The romanticized “Southern Belle” stereotype of southern women in the Civil War Era is misleading. No matter what their race or station in life, southern women faced many difficulties, such as lack of real freedom. Society in the era of the Civil War pressured women to marry and made it difficult for women to be successful independently. However, success was not impossible and could be achieved with determination and perseverance. Elizabeth Hobbes Keckley is an example of how women could “fight the odds” and be successful independent of any man.
As a woman born into slavery, Keckley faced many challenges. She was separated from the man whom she thought was her father when his master moved. As a young girl, she was subject to sexual abuse from a prominent white man for four years; one encounter resulting in the birth of her son. Keckley survived as a single mother in a time when this status was judged harshly. She eventually marriedJames Keckley, though expressed her reluctance to bring another child into slavery.
To support the family who owned her, Keckley worked as a dressmaker. She also used her talent to raise money to buy freedom for both herself and her son. She was able to accumulate the money necessary to become free. Her determination for the freedom she knew she and her son deserved surpassed her husband’s. Their marriage ended when Keckley decided to leave. Though it is common in present society to end a marriage due to irreconcilable differences, in the Civil War Era, leaving a marriage was looked down upon.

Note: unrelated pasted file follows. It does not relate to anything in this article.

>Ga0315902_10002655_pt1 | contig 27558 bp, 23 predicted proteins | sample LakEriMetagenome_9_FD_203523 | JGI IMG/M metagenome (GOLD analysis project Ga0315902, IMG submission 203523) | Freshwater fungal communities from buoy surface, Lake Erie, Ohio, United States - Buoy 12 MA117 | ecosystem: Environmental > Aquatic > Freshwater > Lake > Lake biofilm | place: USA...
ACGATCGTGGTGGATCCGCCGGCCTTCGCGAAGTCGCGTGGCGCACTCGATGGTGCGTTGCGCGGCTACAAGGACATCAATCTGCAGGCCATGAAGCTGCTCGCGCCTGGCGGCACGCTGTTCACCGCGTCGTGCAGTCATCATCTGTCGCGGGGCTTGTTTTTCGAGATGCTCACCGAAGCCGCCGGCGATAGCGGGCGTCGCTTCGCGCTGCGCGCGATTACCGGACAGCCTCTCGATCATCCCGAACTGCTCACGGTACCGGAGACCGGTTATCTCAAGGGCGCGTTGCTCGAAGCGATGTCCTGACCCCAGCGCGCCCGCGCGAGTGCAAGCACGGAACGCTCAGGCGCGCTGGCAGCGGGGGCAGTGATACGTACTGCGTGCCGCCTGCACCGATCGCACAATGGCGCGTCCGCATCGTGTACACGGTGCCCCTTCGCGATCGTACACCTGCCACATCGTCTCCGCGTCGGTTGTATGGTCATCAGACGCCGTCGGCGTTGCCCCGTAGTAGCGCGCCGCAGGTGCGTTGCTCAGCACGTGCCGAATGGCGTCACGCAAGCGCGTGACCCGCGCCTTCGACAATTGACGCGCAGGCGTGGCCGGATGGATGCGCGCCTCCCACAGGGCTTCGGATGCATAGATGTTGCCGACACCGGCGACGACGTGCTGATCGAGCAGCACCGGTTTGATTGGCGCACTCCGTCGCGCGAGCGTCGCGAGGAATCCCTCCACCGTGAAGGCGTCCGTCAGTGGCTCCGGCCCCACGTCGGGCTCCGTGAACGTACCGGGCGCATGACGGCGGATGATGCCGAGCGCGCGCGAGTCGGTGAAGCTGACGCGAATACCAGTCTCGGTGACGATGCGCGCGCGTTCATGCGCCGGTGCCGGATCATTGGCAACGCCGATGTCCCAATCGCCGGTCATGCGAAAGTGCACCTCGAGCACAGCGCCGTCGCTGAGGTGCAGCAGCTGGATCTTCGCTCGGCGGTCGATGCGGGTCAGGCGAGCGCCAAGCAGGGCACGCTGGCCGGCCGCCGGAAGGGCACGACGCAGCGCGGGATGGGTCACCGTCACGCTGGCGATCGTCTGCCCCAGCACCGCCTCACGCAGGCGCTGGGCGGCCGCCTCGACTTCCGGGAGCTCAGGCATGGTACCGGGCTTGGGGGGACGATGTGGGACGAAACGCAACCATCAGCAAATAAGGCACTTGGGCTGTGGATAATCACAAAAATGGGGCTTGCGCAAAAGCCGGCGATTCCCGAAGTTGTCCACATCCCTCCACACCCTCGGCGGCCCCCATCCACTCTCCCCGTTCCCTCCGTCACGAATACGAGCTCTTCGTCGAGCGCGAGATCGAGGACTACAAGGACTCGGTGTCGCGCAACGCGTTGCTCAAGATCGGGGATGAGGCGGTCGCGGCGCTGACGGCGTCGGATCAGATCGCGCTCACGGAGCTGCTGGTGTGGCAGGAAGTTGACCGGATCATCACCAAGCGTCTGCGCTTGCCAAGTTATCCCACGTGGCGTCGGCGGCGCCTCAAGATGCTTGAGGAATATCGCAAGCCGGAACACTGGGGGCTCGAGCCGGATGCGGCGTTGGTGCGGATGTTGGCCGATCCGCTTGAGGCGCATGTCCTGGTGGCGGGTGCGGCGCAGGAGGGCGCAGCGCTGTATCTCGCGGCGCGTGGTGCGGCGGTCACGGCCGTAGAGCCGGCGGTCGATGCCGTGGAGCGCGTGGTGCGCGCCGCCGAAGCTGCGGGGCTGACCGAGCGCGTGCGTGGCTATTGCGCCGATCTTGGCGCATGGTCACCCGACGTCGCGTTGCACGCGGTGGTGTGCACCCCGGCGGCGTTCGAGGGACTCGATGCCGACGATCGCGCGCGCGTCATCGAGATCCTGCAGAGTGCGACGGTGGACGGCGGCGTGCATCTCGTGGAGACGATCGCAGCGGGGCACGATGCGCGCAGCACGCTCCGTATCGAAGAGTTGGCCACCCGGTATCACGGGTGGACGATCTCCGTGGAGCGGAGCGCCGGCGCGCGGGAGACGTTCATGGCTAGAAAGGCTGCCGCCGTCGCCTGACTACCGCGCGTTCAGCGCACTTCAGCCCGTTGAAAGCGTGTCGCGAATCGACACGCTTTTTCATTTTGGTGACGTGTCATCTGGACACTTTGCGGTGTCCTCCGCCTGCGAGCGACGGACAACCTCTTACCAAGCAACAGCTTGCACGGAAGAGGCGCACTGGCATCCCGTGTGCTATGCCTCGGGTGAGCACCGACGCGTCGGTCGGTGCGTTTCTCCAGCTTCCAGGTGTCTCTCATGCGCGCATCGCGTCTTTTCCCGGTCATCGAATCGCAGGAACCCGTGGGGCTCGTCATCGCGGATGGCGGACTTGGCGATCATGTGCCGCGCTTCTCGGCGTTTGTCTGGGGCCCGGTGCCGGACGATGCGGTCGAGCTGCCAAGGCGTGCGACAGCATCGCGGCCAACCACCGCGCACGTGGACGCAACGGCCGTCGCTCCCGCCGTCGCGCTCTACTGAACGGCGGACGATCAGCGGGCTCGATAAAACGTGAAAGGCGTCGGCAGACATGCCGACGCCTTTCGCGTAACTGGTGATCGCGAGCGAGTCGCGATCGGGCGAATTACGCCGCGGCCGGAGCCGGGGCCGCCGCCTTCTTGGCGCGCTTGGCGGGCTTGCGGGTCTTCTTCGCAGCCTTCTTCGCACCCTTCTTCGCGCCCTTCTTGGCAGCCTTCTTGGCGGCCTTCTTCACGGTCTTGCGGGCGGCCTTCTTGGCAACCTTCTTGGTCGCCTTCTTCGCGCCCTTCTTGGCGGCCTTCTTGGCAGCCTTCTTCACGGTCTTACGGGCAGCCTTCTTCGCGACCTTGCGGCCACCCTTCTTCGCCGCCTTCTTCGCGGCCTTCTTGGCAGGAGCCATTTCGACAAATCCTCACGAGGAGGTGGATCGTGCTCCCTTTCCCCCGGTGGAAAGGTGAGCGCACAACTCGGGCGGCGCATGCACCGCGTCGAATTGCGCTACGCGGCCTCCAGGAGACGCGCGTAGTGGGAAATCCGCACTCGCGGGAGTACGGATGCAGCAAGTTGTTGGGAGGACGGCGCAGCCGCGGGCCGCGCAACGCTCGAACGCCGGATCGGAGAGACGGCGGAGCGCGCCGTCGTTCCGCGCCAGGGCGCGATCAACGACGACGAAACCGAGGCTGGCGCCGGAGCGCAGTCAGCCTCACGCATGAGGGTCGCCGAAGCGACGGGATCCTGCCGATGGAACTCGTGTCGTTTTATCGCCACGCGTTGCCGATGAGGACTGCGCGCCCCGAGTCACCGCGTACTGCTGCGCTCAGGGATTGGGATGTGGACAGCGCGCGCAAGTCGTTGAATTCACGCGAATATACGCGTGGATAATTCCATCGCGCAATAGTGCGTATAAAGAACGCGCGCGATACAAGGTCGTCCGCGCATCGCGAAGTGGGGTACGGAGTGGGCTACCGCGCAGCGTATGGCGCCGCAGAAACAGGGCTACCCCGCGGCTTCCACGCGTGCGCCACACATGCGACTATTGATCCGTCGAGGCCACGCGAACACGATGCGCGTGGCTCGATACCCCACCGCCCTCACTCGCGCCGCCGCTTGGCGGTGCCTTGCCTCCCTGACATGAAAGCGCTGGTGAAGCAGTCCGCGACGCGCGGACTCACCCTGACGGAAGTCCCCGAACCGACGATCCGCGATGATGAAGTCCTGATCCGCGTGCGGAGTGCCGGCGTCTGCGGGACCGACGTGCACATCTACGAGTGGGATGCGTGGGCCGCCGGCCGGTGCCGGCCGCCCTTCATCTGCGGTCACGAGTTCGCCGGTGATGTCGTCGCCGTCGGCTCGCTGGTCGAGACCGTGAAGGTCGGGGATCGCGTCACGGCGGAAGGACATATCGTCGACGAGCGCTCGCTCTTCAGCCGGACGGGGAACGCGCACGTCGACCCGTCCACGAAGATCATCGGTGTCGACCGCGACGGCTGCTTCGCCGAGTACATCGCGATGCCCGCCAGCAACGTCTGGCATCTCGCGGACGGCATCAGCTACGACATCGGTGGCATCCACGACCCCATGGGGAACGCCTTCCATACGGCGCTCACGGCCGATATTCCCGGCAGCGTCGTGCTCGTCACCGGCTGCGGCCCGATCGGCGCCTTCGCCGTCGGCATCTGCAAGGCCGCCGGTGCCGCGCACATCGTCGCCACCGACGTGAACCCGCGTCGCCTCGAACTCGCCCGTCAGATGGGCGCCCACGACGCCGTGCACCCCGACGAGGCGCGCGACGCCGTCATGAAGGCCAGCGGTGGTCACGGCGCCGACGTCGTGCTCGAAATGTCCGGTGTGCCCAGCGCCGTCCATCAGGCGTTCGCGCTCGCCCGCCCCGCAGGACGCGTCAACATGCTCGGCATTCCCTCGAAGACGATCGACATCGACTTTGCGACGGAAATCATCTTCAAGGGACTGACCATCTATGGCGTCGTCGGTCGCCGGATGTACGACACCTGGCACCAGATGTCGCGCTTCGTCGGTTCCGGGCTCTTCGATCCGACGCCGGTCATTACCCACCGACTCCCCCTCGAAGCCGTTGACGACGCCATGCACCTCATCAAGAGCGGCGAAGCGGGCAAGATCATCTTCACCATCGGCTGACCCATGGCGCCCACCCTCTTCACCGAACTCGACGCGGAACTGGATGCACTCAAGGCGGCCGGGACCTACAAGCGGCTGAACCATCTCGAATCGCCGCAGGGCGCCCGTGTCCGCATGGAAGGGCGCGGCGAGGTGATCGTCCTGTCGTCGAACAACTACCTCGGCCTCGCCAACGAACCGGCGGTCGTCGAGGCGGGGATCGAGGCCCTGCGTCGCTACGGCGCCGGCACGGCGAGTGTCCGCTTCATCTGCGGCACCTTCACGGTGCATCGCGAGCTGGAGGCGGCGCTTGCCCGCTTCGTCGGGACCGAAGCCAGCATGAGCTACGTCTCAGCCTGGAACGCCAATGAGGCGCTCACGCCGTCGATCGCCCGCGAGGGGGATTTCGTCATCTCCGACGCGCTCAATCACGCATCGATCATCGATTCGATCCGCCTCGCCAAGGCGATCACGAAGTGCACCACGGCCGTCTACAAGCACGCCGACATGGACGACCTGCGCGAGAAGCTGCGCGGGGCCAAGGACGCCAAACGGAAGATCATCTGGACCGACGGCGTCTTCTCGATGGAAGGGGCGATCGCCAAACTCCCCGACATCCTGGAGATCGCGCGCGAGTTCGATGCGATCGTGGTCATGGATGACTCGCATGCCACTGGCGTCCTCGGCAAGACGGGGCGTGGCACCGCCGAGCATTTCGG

In the Civil War era, women had no real freedom. Women’s fates were often determined by their fathers or husbands. Early in the Civil War, there was a lot of pressure for women to be married and many had an extreme fear of becoming a “spinster.”Her determination led her to the White House as the personal dressmaker and confidant to Mary Todd Lincoln.
Though there was pressure to marry and be taken care of, Elizabeth Keckley proved that a single mother could achieve success. Her story is significant because as a slave, she had to overcome additional barriers. But her hard work paid off and landed her a great career in the White House.
Hacker, J. David, Libra Hilde, and James Holland Jones. “The Effect of the Civil War on Southern Marriage Patterns.” The Journal of southern history. no. 1 (2010): 39-70. http://www.ncbi.nlm.nih.gov/pmc/articles/PMC3002115/ (accessed October 5, 2013).
Keckley, Elizabeth. Behind the Scenes. New York: George W. Carleton, & Co., Publishers., http://digilib.nypl.org/dynaweb/digs/wwm9713/@Generic__BookView (accessed October 5, 2013).